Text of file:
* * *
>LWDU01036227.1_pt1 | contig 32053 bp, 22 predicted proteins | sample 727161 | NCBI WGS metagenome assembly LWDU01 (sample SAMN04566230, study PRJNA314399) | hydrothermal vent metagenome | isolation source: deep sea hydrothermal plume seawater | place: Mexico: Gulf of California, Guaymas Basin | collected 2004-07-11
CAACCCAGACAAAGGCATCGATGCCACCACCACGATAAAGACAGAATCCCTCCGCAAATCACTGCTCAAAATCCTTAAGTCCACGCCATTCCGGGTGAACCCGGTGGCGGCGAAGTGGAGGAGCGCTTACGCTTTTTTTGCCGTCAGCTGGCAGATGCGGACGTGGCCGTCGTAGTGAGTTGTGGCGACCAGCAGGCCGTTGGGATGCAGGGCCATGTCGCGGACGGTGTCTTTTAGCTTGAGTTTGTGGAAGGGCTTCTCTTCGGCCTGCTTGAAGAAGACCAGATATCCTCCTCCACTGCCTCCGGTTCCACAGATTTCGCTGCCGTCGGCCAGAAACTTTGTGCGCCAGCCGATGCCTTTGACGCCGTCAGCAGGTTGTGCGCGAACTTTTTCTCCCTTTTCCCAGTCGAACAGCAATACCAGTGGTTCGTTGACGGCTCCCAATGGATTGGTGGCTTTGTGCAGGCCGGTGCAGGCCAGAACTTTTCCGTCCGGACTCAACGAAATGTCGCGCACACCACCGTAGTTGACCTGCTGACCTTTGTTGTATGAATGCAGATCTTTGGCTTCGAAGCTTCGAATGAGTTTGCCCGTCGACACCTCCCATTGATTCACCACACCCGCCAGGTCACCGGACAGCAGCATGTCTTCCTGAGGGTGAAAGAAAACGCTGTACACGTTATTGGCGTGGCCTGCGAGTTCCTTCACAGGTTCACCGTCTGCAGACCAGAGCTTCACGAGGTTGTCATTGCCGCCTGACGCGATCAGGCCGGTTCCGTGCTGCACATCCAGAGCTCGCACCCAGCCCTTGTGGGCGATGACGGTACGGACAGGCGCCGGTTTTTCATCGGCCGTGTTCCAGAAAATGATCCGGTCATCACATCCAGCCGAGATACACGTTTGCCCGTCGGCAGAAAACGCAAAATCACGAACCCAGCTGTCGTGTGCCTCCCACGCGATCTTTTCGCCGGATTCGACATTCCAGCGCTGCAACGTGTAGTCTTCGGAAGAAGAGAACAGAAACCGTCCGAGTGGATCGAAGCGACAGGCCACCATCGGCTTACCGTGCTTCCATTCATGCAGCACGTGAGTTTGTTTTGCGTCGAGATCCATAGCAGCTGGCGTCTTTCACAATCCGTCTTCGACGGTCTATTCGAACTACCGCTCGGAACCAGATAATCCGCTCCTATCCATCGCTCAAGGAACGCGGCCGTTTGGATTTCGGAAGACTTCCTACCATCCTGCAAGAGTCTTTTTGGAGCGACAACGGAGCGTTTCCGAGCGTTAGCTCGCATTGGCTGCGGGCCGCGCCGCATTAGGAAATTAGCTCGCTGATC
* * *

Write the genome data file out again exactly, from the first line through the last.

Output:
>LWDU01036227.1_pt1 | contig 32053 bp, 22 predicted proteins | sample 727161 | NCBI WGS metagenome assembly LWDU01 (sample SAMN04566230, study PRJNA314399) | hydrothermal vent metagenome | isolation source: deep sea hydrothermal plume seawater | place: Mexico: Gulf of California, Guaymas Basin | collected 2004-07-11
CAACCCAGACAAAGGCATCGATGCCACCACCACGATAAAGACAGAATCCCTCCGCAAATCACTGCTCAAAATCCTTAAGTCCACGCCATTCCGGGTGAACCCGGTGGCGGCGAAGTGGAGGAGCGCTTACGCTTTTTTTGCCGTCAGCTGGCAGATGCGGACGTGGCCGTCGTAGTGAGTTGTGGCGACCAGCAGGCCGTTGGGATGCAGGGCCATGTCGCGGACGGTGTCTTTTAGCTTGAGTTTGTGGAAGGGCTTCTCTTCGGCCTGCTTGAAGAAGACCAGATATCCTCCTCCACTGCCTCCGGTTCCACAGATTTCGCTGCCGTCGGCCAGAAACTTTGTGCGCCAGCCGATGCCTTTGACGCCGTCAGCAGGTTGTGCGCGAACTTTTTCTCCCTTTTCCCAGTCGAACAGCAATACCAGTGGTTCGTTGACGGCTCCCAATGGATTGGTGGCTTTGTGCAGGCCGGTGCAGGCCAGAACTTTTCCGTCCGGACTCAACGAAATGTCGCGCACACCACCGTAGTTGACCTGCTGACCTTTGTTGTATGAATGCAGATCTTTGGCTTCGAAGCTTCGAATGAGTTTGCCCGTCGACACCTCCCATTGATTCACCACACCCGCCAGGTCACCGGACAGCAGCATGTCTTCCTGAGGGTGAAAGAAAACGCTGTACACGTTATTGGCGTGGCCTGCGAGTTCCTTCACAGGTTCACCGTCTGCAGACCAGAGCTTCACGAGGTTGTCATTGCCGCCTGACGCGATCAGGCCGGTTCCGTGCTGCACATCCAGAGCTCGCACCCAGCCCTTGTGGGCGATGACGGTACGGACAGGCGCCGGTTTTTCATCGGCCGTGTTCCAGAAAATGATCCGGTCATCACATCCAGCCGAGATACACGTTTGCCCGTCGGCAGAAAACGCAAAATCACGAACCCAGCTGTCGTGTGCCTCCCACGCGATCTTTTCGCCGGATTCGACATTCCAGCGCTGCAACGTGTAGTCTTCGGAAGAAGAGAACAGAAACCGTCCGAGTGGATCGAAGCGACAGGCCACCATCGGCTTACCGTGCTTCCATTCATGCAGCACGTGAGTTTGTTTTGCGTCGAGATCCATAGCAGCTGGCGTCTTTCACAATCCGTCTTCGACGGTCTATTCGAACTACCGCTCGGAACCAGATAATCCGCTCCTATCCATCGCTCAAGGAACGCGGCCGTTTGGATTTCGGAAGACTTCCTACCATCCTGCAAGAGTCTTTTTGGAGCGACAACGGAGCGTTTCCGAGCGTTAGCTCGCATTGGCTGCGGGCCGCGCCGCATTAGGAAATTAGCTCGCTGATC